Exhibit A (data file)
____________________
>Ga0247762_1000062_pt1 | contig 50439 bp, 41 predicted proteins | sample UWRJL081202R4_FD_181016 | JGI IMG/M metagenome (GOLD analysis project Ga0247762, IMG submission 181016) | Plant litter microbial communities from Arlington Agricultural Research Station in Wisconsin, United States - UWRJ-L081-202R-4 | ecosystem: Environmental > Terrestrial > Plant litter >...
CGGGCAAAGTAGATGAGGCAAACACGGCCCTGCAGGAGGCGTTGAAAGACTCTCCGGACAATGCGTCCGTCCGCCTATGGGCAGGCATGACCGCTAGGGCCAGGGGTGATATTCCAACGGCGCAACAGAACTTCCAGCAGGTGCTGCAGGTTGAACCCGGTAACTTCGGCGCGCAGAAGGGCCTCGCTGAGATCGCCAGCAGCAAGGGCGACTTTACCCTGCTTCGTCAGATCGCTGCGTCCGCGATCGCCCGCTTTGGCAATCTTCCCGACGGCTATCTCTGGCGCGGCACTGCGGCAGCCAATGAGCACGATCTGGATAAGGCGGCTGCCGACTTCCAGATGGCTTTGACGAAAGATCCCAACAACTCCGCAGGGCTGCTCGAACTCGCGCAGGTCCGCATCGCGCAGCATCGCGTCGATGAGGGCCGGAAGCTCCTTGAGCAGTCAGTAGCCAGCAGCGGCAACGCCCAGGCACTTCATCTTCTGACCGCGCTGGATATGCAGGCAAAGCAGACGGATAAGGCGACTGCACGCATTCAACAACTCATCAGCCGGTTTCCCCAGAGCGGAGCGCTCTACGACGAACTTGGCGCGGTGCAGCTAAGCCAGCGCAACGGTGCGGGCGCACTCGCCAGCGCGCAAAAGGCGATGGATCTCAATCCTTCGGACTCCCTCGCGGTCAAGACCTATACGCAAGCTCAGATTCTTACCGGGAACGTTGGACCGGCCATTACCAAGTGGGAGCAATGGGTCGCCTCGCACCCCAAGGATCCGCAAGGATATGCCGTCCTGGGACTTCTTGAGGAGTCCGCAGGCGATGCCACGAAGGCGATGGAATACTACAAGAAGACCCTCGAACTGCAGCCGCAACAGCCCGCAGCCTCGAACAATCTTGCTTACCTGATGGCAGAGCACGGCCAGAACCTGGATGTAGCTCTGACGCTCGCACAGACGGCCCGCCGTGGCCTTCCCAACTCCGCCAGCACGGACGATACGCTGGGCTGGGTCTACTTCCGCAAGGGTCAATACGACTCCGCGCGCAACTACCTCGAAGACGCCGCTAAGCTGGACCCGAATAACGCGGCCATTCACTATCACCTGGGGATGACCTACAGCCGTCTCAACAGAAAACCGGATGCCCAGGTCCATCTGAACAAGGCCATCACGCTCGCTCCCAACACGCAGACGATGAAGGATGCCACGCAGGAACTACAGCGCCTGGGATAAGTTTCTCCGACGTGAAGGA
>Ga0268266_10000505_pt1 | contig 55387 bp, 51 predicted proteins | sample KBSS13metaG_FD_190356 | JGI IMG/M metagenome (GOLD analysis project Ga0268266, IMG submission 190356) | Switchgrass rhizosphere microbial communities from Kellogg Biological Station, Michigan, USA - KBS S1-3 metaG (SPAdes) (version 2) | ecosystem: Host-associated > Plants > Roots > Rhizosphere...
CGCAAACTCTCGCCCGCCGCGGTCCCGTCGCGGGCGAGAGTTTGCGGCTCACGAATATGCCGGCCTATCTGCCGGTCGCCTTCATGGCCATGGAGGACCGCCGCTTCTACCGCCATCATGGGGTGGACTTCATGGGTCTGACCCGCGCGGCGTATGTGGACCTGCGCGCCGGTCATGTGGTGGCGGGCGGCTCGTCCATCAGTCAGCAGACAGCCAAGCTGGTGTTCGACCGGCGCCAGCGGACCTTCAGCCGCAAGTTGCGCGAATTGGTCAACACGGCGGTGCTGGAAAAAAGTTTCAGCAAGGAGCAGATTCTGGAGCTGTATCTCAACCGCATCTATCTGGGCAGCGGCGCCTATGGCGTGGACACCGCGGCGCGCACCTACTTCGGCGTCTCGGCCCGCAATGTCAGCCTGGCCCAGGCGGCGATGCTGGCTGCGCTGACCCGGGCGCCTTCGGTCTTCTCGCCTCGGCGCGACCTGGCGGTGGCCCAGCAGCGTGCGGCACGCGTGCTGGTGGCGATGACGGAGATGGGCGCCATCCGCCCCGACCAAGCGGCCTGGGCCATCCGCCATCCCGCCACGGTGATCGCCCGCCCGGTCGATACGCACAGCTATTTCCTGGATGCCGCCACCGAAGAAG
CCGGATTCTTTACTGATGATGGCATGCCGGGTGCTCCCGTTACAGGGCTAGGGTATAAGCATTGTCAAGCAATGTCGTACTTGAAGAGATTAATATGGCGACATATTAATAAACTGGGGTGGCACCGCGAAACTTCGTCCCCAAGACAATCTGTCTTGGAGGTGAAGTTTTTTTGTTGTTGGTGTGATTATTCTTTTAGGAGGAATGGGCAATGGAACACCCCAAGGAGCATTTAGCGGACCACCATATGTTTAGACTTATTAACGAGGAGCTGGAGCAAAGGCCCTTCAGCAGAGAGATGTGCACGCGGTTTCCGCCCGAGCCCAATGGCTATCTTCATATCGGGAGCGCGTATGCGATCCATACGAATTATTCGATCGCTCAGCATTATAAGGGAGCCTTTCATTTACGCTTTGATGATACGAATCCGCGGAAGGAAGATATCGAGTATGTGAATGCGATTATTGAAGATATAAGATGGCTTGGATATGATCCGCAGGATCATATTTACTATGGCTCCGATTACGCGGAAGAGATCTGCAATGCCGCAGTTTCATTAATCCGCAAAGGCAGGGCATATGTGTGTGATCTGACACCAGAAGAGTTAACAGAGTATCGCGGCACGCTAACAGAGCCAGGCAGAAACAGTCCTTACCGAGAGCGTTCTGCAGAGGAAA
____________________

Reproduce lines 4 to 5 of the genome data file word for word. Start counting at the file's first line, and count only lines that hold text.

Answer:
CGCAAACTCTCGCCCGCCGCGGTCCCGTCGCGGGCGAGAGTTTGCGGCTCACGAATATGCCGGCCTATCTGCCGGTCGCCTTCATGGCCATGGAGGACCGCCGCTTCTACCGCCATCATGGGGTGGACTTCATGGGTCTGACCCGCGCGGCGTATGTGGACCTGCGCGCCGGTCATGTGGTGGCGGGCGGCTCGTCCATCAGTCAGCAGACAGCCAAGCTGGTGTTCGACCGGCGCCAGCGGACCTTCAGCCGCAAGTTGCGCGAATTGGTCAACACGGCGGTGCTGGAAAAAAGTTTCAGCAAGGAGCAGATTCTGGAGCTGTATCTCAACCGCATCTATCTGGGCAGCGGCGCCTATGGCGTGGACACCGCGGCGCGCACCTACTTCGGCGTCTCGGCCCGCAATGTCAGCCTGGCCCAGGCGGCGATGCTGGCTGCGCTGACCCGGGCGCCTTCGGTCTTCTCGCCTCGGCGCGACCTGGCGGTGGCCCAGCAGCGTGCGGCACGCGTGCTGGTGGCGATGACGGAGATGGGCGCCATCCGCCCCGACCAAGCGGCCTGGGCCATCCGCCATCCCGCCACGGTGATCGCCCGCCCGGTCGATACGCACAGCTATTTCCTGGATGCCGCCACCGAAGAAG
CCGGATTCTTTACTGATGATGGCATGCCGGGTGCTCCCGTTACAGGGCTAGGGTATAAGCATTGTCAAGCAATGTCGTACTTGAAGAGATTAATATGGCGACATATTAATAAACTGGGGTGGCACCGCGAAACTTCGTCCCCAAGACAATCTGTCTTGGAGGTGAAGTTTTTTTGTTGTTGGTGTGATTATTCTTTTAGGAGGAATGGGCAATGGAACACCCCAAGGAGCATTTAGCGGACCACCATATGTTTAGACTTATTAACGAGGAGCTGGAGCAAAGGCCCTTCAGCAGAGAGATGTGCACGCGGTTTCCGCCCGAGCCCAATGGCTATCTTCATATCGGGAGCGCGTATGCGATCCATACGAATTATTCGATCGCTCAGCATTATAAGGGAGCCTTTCATTTACGCTTTGATGATACGAATCCGCGGAAGGAAGATATCGAGTATGTGAATGCGATTATTGAAGATATAAGATGGCTTGGATATGATCCGCAGGATCATATTTACTATGGCTCCGATTACGCGGAAGAGATCTGCAATGCCGCAGTTTCATTAATCCGCAAAGGCAGGGCATATGTGTGTGATCTGACACCAGAAGAGTTAACAGAGTATCGCGGCACGCTAACAGAGCCAGGCAGAAACAGTCCTTACCGAGAGCGTTCTGCAGAGGAAA